So, for example, pick a subject, let's say a modern language. The old fashioned exams were not so systematic. You answered questions as well as you could using the language, and the examiner marked you impressionistically on your overall grasp of the language. In the modern system there are stock phrases and sentence forms you are marked on, and students are encouraged to learn these as boilerplate (that's how my kids were taught, and they did well in the exams). This type of exam is cheaper to mark, and easier to teach to. It is also financially lucrative for the examiners, who can create text books which concentrate not on mastering the subject but satisfying the marking system.
This is why increasing proportions of pupils get high grades. It's not dumbing down as such: it's improved technique, combined with a system which increasingly rewards technique. This is common where there is any system of grading or evaluation - if you set people hoops, they will get good at jumping through hoops. And as I say, the exam boards have a triple financial motive: the new type of exam is cheaper to administer, it's more attractive to the purchaser (schools, because they can get more grade As), and it provides a second source of income to the examiners (who are generally freelance) in creating exam guides and text books which schools must buy to learn the marking triggers.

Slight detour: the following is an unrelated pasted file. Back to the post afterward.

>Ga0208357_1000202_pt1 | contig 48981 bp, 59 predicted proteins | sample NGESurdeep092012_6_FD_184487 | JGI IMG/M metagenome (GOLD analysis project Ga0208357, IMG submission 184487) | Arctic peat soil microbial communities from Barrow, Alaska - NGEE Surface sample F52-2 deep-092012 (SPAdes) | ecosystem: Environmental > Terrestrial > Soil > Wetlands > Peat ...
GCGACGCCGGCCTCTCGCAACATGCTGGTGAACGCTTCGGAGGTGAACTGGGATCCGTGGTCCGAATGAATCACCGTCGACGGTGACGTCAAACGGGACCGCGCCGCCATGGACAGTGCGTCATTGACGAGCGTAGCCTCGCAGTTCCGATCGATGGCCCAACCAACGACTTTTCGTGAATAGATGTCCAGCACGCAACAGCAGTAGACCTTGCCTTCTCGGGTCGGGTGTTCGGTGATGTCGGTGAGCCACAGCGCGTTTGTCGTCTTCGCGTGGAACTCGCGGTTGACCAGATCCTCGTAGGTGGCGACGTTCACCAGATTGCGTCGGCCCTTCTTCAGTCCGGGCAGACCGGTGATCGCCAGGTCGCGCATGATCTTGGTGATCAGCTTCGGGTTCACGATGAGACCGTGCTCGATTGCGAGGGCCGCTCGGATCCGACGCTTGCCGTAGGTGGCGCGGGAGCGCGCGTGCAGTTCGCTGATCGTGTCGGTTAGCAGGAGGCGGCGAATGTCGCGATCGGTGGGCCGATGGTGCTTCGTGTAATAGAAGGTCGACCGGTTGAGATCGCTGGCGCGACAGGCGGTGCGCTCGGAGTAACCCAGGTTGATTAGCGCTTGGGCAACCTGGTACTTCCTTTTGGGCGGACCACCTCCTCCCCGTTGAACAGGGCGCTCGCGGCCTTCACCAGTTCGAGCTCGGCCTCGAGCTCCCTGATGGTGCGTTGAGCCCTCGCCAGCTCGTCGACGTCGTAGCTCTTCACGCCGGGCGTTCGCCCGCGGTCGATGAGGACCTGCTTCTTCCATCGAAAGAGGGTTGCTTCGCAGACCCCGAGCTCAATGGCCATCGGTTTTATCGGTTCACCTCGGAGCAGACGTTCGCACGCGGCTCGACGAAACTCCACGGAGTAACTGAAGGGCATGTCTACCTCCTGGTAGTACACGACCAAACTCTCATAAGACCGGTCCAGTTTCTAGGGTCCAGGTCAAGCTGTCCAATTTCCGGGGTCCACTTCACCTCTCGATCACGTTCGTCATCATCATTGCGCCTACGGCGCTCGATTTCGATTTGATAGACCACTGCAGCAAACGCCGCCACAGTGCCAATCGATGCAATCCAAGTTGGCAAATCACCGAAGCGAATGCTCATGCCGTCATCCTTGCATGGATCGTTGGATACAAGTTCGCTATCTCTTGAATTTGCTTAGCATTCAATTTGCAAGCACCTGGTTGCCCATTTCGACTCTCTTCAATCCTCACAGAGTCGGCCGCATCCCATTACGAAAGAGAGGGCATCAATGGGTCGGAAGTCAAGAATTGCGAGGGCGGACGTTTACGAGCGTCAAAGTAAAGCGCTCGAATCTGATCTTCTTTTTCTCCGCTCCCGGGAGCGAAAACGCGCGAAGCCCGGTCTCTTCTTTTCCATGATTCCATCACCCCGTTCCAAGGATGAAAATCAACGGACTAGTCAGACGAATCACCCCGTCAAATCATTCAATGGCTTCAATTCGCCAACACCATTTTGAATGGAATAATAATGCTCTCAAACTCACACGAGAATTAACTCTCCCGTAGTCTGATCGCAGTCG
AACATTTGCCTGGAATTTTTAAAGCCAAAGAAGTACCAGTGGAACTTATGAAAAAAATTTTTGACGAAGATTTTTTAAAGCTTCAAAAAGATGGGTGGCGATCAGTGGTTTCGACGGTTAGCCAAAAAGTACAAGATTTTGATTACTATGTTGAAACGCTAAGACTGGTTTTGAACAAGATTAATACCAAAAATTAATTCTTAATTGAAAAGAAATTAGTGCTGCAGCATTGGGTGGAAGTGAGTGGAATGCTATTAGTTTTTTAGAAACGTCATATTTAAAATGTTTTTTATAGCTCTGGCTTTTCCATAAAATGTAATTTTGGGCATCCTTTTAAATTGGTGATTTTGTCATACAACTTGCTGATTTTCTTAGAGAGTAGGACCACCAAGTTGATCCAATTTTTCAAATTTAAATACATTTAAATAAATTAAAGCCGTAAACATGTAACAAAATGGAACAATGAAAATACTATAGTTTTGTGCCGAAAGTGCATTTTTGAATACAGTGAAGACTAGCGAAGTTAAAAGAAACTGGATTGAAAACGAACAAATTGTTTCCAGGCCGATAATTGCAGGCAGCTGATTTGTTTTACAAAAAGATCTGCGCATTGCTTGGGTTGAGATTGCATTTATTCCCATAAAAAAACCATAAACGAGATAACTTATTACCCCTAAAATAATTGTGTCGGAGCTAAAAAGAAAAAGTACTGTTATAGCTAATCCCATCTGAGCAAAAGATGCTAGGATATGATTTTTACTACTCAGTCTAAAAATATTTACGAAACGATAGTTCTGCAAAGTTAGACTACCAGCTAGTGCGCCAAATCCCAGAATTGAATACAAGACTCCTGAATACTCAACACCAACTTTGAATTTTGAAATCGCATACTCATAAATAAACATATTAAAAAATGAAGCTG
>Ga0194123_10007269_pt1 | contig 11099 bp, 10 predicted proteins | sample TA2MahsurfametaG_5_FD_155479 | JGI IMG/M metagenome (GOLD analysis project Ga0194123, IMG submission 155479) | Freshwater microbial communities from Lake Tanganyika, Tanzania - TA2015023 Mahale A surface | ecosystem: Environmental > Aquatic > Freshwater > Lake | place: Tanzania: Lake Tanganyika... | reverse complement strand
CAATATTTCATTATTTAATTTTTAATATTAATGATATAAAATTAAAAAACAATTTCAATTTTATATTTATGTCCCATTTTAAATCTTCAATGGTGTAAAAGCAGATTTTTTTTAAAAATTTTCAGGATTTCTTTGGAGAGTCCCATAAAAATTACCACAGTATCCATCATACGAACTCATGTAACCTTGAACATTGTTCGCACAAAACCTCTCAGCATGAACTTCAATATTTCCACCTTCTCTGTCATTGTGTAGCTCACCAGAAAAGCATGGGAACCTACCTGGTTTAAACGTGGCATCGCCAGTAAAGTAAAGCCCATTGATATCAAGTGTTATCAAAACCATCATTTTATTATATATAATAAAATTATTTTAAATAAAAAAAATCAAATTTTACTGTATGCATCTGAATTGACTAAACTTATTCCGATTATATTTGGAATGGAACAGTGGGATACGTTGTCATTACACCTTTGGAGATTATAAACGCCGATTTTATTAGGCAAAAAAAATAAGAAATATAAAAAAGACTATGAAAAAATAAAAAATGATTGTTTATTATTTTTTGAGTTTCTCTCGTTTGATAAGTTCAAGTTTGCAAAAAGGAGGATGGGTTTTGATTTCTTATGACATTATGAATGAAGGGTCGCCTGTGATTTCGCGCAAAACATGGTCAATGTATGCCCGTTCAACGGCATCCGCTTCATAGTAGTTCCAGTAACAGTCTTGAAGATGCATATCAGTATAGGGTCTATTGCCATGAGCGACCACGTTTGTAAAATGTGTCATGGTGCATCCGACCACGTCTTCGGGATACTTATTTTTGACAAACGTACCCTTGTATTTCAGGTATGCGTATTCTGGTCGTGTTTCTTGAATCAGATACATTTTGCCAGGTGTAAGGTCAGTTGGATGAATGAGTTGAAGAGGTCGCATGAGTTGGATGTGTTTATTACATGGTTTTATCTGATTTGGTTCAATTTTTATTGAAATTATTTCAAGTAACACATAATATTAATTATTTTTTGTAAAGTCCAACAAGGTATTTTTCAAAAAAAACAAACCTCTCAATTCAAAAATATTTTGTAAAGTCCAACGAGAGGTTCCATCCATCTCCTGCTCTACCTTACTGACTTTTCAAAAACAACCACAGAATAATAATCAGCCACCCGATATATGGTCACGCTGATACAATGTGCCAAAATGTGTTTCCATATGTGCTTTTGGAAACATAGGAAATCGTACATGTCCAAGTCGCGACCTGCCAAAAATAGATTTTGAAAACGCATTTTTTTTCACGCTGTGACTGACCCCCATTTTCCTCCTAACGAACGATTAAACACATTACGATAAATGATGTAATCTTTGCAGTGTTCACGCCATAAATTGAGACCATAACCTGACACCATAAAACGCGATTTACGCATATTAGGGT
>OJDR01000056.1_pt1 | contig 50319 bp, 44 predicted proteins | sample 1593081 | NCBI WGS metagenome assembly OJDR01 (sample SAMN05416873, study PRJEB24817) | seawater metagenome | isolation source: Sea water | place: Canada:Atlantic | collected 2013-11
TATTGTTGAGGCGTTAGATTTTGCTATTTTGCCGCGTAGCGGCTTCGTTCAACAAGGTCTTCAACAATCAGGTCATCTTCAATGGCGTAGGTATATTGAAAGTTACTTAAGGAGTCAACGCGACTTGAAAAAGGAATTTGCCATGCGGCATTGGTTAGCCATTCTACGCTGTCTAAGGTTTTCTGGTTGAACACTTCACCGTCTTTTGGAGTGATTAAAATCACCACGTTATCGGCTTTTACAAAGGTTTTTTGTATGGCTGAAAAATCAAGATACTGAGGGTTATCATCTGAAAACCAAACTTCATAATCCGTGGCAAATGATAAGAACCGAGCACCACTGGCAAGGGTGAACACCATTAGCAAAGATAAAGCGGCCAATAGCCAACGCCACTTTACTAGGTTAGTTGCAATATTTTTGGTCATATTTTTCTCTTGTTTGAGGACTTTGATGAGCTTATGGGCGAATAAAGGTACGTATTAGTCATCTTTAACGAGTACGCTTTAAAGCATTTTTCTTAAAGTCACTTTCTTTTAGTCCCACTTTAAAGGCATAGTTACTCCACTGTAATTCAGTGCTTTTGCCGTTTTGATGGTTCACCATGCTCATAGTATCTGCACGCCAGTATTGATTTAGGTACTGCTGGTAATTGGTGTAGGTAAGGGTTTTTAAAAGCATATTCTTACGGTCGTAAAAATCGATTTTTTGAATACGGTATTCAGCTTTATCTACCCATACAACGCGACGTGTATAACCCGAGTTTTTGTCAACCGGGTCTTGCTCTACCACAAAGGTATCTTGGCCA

What it doesn't do, in my opinion, is improve the quality of learning. I personally think this is quite a big problem, but when journalists call it dumbing down it makes people defensive.